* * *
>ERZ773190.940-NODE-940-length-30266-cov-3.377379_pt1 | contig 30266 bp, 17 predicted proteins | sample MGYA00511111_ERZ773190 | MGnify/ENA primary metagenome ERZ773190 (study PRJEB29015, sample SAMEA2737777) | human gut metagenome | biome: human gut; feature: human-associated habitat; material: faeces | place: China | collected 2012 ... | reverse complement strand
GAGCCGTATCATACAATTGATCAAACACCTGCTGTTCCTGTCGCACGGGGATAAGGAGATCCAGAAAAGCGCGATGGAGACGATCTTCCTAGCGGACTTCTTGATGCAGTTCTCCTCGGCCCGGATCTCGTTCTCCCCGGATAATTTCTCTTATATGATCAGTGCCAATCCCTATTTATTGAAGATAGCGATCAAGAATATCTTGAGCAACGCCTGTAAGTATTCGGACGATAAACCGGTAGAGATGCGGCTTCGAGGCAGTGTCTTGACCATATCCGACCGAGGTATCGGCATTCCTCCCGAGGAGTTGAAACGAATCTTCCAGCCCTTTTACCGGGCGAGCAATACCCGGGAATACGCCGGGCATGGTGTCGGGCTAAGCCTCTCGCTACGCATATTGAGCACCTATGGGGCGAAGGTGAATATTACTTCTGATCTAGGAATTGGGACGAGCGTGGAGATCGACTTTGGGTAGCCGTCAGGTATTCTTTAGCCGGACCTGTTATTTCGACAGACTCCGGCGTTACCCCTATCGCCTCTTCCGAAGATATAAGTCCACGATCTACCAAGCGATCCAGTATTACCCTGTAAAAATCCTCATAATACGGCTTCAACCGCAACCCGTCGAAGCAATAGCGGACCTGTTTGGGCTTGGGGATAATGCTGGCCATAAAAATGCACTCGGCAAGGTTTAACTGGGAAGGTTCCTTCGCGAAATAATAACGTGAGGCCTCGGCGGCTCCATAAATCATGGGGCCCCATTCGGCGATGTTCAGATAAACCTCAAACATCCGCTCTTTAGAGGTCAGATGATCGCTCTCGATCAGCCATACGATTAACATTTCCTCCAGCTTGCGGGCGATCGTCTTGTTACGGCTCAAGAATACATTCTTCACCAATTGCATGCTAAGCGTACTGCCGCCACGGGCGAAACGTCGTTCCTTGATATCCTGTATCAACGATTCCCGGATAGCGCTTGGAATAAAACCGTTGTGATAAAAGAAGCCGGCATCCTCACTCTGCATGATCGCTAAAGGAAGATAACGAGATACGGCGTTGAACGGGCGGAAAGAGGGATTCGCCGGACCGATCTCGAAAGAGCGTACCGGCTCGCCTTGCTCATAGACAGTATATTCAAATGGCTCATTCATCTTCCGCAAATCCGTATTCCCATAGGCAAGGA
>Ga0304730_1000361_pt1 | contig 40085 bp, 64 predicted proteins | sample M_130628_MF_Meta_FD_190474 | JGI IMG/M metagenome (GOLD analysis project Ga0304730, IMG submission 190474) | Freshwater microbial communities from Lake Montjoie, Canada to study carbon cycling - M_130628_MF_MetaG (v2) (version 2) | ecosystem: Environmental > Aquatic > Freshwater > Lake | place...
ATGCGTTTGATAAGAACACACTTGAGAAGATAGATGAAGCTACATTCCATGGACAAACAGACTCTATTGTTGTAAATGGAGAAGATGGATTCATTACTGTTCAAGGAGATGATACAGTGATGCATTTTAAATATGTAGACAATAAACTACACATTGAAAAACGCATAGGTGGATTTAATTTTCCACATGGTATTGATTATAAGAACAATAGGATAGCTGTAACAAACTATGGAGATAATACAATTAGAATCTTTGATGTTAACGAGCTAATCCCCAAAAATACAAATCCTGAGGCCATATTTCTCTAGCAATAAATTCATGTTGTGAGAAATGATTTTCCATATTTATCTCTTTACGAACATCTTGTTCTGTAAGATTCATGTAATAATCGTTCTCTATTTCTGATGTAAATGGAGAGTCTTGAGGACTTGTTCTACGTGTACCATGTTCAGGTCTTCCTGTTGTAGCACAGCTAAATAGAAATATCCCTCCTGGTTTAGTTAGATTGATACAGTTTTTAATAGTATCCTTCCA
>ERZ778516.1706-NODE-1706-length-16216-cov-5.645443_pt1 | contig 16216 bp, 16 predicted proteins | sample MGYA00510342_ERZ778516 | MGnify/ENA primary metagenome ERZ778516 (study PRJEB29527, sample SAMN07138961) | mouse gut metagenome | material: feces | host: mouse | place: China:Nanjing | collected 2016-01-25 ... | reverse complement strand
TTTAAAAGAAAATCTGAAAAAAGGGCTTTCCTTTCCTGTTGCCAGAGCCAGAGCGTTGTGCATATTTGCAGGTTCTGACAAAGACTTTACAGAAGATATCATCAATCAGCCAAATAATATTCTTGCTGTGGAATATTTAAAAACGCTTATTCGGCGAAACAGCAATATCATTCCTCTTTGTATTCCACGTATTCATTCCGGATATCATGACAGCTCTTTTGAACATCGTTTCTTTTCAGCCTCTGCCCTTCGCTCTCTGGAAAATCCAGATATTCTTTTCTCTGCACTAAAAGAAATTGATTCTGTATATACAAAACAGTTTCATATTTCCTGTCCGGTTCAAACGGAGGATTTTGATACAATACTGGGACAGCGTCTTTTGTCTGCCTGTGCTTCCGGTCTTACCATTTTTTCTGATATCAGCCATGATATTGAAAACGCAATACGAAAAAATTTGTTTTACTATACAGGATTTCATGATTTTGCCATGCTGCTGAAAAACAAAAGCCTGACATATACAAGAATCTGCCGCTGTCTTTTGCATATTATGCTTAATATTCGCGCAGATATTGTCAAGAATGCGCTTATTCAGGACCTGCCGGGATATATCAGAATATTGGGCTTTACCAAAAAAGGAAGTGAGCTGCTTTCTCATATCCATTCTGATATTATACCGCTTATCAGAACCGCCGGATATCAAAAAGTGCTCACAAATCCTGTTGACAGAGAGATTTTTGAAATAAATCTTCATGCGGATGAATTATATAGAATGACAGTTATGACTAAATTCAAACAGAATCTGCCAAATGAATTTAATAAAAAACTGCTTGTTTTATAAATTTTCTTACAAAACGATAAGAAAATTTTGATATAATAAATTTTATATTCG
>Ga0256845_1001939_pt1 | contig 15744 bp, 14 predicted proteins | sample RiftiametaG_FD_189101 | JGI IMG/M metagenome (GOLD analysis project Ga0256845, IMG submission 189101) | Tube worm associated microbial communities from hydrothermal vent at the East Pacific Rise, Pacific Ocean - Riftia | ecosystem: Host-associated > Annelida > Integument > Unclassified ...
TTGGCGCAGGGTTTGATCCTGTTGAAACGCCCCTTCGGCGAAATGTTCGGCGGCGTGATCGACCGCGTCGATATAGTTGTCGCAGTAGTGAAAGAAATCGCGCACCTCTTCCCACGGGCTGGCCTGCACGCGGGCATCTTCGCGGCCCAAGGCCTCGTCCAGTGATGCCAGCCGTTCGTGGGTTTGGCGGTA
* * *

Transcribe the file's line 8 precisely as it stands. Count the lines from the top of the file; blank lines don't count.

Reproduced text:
TTGGCGCAGGGTTTGATCCTGTTGAAACGCCCCTTCGGCGAAATGTTCGGCGGCGTGATCGACCGCGTCGATATAGTTGTCGCAGTAGTGAAAGAAATCGCGCACCTCTTCCCACGGGCTGGCCTGCACGCGGGCATCTTCGCGGCCCAAGGCCTCGTCCAGTGATGCCAGCCGTTCGTGGGTTTGGCGGTA